I sometimes wonder how other people describe me. I’m not going to lie, I may be a bit narcissistic thinking that everyone I know has had the opportunity to describe me, at least once, to another person. After all, if they aren’t talking about me, what could they possible have to talk about?! Anyway, I assume a little of the best and a little of the worst:

“You know her. She’s that blonde lady with dark roots that wears big sunglasses and always has a coffee cup in her hand. She shows up late to everything, typically wearing leggings and a denim jacket. She tries really hard, but she just doesn’t seem like she has it together.”

After this description, the other person will typically ask a follow-up question such as, “Are you talking about the gal that screams loudly at children’s sporting events?” and then they know they are both talking about the same person. My point is, I do try really hard, but I struggle with early mornings and using calendars and I have so many kids that are so close in age that it is difficult for me to remember who is supposed to be where and have what and when.

An intelligent person who realizes they suck at life would just take a step back and let some stuff go. They would say no to volunteer opportunities, and no one would ever know what a disaster they are behind the scenes. I like to put myself out there as an example to the world that disorganized, lazy, and confused people are not useless. We have some redeeming qualities, and with proper direction, and a huge amount of forgiveness, we can, from time to time, do something that is helpful.

Take this for example. Last year when #2 was in kindergarten, her teachers requested old notecards to be sent in for the students to use at writing centers. No problem. I have old notecards and sent them in, this week, with a different kid, to the wrong teacher. I mean come on! It seemed like I had done it in a timely manner. Only a full year had passed.

So I sent in the hated thank you cards that Mr.Incredible had given me. I shoved them in #3’s backpack and sent him off to school, proud of myself for checking something off my to-do list.

He came home from school and asked me why I had sent cards in. I asked what he had done with them, and he said he gave him to his teacher, and she didn’t know what they were for. The mistake I made hit me. You see, #3 has THE NICEST teachers, and it doesn’t matter what I send in, they always send a note home in #3’s folder thanking me for whatever item he brought in. Always. And now? It looks like I sent in the world’s ugliest thank you notes for them to use to thank me for the stuff I send in. I was mortified, so I wrote his teacher an email:

“I sent some notecards in with #3 for the kids to use at writing centers. I realized after I sent them that it was perhaps #2’s kindergarten class that used those. :-). Feel free to throw them away if they aren’t useful! Let me know what time you want to do the Valentines’ party on Friday.”

The emails continued back and forth. She acknowledged that she did think they were for her use, and I admitted that it must seem like I’m the rudest parent ever. I felt particularly horrible when I found one of the hideous notecards in #3’s backpack with my name on it. She had written me a thank you note on the cards I sent in. I’m a failure. Better late than never is not always applicable. I guess it’s time to throw out all those toilet paper rolls I saved for #1’s preschool class.


Valentine’s Day

14 Feb

I insist that my children open gifts at their birthday parties. I know this is no longer the norm, but I really feel like it’s my duty to help them grow into adults who can graciously accept gifts. It’s a teaching opportunity, and I always remind them of appropriate responses before the party starts. I insist that the only two acceptable comments are “thank you” or “I love it”. That being said, I tell them that if they already own the gift, hate the gift, or have other issues with it, we can discuss it at length, in private, after all the guests leave. I’m an excellent mother.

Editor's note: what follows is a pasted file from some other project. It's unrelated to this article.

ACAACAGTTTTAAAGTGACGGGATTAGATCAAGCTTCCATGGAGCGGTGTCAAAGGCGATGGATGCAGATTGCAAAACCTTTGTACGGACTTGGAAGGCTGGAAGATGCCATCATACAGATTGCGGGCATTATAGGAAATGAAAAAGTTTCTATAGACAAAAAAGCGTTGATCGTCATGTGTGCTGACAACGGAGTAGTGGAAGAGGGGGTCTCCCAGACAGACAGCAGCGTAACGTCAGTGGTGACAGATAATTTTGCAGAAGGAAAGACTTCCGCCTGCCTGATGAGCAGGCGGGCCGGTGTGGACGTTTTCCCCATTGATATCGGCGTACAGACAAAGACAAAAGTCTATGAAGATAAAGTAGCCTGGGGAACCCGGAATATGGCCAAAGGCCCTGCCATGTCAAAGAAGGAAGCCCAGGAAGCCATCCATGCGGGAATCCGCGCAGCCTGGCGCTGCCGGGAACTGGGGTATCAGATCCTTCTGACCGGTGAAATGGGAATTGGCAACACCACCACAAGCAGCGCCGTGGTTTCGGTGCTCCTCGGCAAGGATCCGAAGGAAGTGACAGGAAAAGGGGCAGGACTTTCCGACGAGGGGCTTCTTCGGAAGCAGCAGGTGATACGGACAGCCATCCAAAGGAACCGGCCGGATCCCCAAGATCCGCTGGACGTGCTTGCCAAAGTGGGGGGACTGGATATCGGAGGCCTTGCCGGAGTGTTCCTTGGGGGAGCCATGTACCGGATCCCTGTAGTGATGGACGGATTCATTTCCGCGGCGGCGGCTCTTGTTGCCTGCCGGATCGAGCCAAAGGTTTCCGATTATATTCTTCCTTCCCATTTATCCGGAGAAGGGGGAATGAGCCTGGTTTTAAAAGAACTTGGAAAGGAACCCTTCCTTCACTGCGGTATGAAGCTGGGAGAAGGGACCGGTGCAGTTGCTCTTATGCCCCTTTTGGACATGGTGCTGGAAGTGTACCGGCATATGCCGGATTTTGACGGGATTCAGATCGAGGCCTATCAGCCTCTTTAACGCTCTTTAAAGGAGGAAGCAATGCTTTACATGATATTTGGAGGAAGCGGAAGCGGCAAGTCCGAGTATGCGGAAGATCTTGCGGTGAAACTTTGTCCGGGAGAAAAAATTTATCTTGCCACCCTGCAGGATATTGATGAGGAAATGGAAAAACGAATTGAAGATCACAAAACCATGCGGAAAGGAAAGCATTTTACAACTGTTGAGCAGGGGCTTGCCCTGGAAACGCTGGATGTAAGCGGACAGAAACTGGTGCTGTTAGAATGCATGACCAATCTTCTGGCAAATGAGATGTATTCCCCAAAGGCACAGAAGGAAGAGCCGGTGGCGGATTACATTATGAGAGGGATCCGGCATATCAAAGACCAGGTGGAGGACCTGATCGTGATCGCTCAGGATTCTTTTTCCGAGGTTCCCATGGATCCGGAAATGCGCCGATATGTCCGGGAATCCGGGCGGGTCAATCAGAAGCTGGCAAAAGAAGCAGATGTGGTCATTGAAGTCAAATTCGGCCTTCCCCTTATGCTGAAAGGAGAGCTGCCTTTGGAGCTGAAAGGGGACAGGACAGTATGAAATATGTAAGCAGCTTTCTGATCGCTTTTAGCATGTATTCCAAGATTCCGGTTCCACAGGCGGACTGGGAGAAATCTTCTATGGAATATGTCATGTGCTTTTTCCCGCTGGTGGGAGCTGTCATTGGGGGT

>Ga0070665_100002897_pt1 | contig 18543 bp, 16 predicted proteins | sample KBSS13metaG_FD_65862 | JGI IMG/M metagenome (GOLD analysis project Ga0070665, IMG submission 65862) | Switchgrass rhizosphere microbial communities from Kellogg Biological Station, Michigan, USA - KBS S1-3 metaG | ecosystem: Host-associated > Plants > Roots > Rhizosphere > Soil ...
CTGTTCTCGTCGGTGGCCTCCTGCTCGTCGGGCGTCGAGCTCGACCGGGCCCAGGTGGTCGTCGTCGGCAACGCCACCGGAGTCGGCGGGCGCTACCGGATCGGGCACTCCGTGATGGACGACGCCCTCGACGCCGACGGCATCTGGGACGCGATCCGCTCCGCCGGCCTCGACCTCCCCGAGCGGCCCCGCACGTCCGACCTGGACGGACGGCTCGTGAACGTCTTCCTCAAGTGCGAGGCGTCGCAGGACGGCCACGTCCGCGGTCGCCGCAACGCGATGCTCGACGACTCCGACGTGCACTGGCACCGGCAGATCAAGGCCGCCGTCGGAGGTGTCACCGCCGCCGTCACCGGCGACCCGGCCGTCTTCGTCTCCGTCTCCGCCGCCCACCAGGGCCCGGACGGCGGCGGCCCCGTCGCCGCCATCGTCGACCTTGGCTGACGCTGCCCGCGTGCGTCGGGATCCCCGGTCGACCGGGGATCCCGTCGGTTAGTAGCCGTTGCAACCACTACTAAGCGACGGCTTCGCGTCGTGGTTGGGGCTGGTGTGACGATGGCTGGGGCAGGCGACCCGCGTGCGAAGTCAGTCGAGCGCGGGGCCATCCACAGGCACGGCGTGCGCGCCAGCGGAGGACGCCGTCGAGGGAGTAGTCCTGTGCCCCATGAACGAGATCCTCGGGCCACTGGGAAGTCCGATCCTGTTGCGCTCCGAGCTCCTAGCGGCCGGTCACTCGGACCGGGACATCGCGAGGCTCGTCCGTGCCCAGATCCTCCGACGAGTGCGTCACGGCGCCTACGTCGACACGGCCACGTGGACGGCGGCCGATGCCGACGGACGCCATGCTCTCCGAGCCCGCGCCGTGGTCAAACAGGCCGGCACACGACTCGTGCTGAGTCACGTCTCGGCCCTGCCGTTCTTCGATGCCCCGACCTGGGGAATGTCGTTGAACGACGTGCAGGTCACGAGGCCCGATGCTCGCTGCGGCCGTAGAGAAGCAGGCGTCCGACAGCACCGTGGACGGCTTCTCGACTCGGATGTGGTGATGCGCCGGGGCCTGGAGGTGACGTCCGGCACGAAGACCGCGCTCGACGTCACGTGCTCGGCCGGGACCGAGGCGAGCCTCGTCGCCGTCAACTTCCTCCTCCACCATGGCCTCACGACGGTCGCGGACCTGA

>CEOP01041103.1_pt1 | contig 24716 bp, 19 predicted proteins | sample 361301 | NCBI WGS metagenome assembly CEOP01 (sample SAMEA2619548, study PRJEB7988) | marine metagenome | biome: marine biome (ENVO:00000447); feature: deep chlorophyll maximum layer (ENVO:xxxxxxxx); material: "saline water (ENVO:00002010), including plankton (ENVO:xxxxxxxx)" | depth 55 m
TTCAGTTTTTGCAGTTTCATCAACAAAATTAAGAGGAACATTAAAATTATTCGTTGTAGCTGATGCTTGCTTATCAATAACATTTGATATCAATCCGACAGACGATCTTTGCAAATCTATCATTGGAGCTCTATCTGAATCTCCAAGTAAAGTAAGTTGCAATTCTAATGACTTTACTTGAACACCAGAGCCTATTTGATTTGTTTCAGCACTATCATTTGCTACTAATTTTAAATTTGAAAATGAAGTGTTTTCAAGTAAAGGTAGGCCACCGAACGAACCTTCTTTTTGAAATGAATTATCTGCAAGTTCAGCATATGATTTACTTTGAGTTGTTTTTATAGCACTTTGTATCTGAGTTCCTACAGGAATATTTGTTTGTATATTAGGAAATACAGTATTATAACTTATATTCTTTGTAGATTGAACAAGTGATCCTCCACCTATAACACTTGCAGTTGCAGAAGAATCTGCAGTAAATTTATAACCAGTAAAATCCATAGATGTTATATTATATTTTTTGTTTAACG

The kids, even from a young age, have always done really well with this, and there have been no real embarrassing moments that I can recall. Unfortunately, while I can instill manners in my children, I cannot use them myself. I don’t know what has happened to me, but if you give me a gift, chances are, I’ll blurt out something inappropriate.

Today is Valentine’s Day, and I was thrilled to find a gift with my name on it waiting on the table this morning. It was wrapped and a card was attached. It was obvious that Mr. Incredible had put some thought, time, and effort into this present. (I got him an assortment of Reese’s products and a card that I thought had a bookmark, but doesn’t.) After the children opened their gifts and profusely thanked us, with genuine smiles on their faces, I decided it was time to open mine.

Gather round children for this demonstration of what love is! As I tore off the paper and opened the box, a navy coat was revealed. I don’t know exactly what face I made, but it must not have been good because Mr. Incredible knew instantly that something was wrong.

“Do you like it,” he prodded.

What I should have said was “Yes, it’s lovely. Thank you! I love you so much.” I didn’t say that. I can’t follow my own rules. Instead, I blurted out, “Yeah! I LOVE it!!! I love it so much that I already have it in green. How do you not know what my coat looks like?!”

He looked hurt. He insisted he had never seen me in a coat that looked anything like the coat he bought for me, and I continued my fit.

“I guess you weren’t looking at the coats when you cleaned out the coat closet?! If you paid any attention to anything you would have seen it then, hanging right there!”

At this point, I got up and walked toward the coat closet. He followed me, and as I threw open the closet door and pulled out the green coat, I realized, he was right. I don’t have the coat he gave me in any color, and the coat in the closet resembled the one he gave me only because it was the same size and had buttons.

I felt terrible. Sure, I shouldn’t have been rude, but worse yet was that I was so embarrassingly wrong. I hope the children learned from my little mistake. Even if manners don’t matter, being right does.

Happy Valentine’s Day!